Yet, as it’s mentioned in the preamble of the Convention, “at all periods of history genocide has inflicted great losses on humanity.” That officially means that the recognition of those genocides committed prior to 1948, though not leading to direct effects on contemporary international politics, has a strong significance in terms of memory and historical justice. That was the case with 1915 Armenian genocide, which is currently recognized by 31 countries and has a consensus of the International Association of Genocide scholars.
For Ukraine and Ukrainians, the international recognition of Holodomor as genocide is crucial for the historical narrative and historical memory, which strongly influences the current self-perception of Ukrainians, as well as how they’re treated by other nations.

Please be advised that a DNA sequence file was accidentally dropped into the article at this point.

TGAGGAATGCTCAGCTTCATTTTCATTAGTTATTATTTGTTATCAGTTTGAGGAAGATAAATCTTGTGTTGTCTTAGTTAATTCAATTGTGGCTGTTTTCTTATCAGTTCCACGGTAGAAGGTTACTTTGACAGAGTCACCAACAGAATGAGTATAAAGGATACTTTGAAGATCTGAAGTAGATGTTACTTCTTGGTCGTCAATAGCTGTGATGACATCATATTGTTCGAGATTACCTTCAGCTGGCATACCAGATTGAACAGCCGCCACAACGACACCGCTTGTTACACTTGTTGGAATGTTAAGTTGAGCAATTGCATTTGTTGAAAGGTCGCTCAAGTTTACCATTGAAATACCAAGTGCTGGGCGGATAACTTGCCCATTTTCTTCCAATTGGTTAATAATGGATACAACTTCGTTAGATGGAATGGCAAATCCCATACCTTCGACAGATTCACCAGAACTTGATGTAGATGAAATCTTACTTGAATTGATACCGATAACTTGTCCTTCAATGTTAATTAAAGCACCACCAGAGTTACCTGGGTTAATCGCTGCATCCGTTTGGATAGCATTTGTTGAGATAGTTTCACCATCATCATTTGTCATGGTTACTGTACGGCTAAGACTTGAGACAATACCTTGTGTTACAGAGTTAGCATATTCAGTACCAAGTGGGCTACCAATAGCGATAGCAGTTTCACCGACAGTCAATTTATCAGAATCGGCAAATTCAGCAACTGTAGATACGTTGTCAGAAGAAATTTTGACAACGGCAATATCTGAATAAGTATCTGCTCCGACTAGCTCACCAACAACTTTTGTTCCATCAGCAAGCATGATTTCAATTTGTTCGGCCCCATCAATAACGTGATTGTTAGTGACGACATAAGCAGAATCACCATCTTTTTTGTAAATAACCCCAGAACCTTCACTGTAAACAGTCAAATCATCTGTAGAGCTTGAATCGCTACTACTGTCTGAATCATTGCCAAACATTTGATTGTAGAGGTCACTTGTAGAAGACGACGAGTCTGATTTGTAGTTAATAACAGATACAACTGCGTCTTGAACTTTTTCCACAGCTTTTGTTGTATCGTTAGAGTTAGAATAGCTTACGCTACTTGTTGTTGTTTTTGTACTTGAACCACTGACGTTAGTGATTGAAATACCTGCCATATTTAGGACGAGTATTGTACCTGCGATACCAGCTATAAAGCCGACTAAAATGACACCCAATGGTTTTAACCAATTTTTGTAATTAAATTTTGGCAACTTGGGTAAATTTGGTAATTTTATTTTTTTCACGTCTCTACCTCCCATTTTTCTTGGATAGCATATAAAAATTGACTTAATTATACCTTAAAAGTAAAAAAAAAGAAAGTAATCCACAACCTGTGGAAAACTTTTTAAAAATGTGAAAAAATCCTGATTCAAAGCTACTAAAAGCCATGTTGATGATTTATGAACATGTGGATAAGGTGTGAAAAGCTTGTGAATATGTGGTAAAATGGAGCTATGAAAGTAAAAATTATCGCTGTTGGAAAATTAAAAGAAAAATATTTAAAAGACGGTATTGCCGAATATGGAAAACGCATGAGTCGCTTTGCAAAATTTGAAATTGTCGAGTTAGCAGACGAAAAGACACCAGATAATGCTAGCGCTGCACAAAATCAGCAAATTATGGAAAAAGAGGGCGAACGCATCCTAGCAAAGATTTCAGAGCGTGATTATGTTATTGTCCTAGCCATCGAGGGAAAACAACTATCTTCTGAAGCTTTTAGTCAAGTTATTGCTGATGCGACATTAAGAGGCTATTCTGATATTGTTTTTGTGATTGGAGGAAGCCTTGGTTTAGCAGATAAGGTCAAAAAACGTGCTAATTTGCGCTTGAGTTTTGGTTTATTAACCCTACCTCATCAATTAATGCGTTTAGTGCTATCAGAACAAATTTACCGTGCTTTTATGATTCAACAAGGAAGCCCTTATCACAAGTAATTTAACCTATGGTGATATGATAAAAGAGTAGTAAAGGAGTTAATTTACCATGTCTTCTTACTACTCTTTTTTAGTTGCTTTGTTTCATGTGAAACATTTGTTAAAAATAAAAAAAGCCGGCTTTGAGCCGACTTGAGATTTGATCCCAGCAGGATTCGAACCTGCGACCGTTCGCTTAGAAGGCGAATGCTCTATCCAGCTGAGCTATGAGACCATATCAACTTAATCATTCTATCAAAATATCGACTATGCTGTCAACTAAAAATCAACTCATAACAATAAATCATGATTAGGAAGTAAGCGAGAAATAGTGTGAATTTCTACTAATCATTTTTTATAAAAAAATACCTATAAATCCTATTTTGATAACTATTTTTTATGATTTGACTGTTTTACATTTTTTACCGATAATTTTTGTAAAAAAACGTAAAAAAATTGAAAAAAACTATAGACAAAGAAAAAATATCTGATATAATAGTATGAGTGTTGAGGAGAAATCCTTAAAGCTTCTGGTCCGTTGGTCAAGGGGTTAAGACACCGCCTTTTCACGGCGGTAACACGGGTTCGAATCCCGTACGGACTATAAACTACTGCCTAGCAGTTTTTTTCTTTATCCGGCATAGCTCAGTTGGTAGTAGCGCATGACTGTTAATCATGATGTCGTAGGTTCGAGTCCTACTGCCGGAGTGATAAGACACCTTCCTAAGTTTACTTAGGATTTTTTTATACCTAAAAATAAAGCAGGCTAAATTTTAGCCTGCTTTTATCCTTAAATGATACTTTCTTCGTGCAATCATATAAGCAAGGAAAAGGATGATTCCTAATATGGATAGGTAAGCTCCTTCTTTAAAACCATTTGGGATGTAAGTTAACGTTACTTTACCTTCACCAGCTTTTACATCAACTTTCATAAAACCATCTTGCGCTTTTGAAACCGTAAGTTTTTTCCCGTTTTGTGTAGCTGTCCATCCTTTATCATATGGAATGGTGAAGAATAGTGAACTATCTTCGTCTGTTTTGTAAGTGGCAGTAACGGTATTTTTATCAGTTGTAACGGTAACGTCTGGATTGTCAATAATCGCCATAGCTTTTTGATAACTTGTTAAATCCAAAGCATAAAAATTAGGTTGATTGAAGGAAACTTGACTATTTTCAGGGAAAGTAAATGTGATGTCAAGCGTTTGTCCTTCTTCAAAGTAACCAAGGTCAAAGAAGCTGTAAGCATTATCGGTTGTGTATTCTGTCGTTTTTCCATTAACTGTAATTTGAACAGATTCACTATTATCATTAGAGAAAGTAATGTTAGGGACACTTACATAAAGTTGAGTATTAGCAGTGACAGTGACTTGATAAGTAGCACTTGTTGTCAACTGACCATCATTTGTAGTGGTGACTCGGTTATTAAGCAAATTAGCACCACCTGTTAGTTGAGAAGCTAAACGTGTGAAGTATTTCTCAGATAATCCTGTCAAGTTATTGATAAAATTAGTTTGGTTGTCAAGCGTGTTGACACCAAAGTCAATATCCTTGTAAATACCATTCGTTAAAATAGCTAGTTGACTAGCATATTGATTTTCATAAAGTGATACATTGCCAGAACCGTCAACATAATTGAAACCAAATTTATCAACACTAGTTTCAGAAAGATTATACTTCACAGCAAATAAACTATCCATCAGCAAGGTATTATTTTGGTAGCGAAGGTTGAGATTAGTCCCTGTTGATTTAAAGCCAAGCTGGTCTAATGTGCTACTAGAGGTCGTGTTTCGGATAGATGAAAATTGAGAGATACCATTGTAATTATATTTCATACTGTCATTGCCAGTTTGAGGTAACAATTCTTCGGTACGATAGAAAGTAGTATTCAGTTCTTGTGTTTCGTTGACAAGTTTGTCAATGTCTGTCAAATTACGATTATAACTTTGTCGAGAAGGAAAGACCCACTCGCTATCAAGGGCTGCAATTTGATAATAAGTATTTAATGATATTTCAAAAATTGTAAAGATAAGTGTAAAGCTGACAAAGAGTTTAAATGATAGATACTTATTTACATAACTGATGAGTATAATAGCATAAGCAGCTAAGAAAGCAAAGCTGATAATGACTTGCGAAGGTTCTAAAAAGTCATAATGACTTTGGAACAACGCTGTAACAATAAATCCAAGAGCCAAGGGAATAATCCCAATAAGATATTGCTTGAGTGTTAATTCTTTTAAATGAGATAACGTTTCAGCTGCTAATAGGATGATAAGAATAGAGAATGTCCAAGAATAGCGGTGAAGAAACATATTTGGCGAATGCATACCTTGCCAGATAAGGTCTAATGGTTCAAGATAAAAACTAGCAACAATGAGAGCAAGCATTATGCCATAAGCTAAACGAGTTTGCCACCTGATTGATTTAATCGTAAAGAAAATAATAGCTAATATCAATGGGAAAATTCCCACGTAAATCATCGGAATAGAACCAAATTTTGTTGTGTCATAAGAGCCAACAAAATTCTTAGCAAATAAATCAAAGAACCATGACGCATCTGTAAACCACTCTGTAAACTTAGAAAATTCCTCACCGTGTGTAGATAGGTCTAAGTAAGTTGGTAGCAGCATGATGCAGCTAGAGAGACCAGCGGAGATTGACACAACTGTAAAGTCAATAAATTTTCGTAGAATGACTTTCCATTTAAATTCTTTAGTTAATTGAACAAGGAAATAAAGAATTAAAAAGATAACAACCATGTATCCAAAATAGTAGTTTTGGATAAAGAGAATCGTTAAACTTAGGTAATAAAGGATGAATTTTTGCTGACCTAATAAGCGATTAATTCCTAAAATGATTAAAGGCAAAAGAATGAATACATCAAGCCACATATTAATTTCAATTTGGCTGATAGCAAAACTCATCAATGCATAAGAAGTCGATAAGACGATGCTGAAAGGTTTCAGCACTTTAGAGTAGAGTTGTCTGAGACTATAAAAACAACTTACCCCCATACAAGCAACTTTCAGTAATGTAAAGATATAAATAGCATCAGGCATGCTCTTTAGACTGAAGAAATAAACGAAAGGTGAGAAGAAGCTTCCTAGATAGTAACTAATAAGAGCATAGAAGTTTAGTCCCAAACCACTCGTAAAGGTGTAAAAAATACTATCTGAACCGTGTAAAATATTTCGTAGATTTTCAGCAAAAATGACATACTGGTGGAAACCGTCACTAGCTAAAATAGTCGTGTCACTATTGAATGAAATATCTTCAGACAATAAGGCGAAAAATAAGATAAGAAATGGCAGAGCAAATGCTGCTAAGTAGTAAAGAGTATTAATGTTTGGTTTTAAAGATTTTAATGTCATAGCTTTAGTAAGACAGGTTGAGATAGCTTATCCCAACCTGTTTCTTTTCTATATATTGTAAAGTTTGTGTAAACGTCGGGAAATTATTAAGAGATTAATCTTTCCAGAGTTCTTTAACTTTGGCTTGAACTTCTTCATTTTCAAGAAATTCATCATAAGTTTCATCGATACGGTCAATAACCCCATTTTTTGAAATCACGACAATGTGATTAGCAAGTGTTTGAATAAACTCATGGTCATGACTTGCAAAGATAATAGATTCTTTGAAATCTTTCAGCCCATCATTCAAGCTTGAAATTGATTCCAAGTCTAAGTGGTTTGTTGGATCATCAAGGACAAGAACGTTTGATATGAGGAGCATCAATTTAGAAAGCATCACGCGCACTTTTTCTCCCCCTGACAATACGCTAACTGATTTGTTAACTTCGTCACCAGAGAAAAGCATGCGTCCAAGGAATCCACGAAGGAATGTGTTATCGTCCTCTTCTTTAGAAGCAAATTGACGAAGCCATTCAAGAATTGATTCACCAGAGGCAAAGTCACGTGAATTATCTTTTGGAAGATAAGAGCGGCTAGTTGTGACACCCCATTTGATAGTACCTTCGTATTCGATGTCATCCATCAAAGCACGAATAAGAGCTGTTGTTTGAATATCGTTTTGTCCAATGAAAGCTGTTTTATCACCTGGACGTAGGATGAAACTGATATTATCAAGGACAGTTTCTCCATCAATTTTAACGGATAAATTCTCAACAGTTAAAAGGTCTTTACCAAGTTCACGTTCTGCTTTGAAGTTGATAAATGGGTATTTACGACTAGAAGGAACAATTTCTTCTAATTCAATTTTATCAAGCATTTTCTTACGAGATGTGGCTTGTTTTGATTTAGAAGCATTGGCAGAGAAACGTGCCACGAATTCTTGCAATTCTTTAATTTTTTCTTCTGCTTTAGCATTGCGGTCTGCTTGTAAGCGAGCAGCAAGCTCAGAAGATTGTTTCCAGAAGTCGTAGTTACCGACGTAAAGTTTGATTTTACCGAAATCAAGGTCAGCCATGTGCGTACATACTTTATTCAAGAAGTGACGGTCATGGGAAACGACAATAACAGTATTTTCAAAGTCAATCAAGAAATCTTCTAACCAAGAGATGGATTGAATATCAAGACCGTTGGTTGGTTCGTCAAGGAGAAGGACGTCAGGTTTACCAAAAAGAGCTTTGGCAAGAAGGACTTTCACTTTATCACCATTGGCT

Official definition and key objections
The Convention on the Prevention and Punishment of the Crime of Genocide in the second article defines genocide as “acts committed with intent to destroy, in whole or in part, a national, ethnical, racial or religious group, as such.”
This definition actually bears those questions concerning Holodomor which are widely asked by the opponents of its recognition as a genocide:
- Was there something exceptional about the mass starvation of Ukrainians compared to other nationalities of the USSR?
- Was it a general ruthless policy of the Soviet regime “to reach the plan by all means” or an intended elimination of certain nationalities?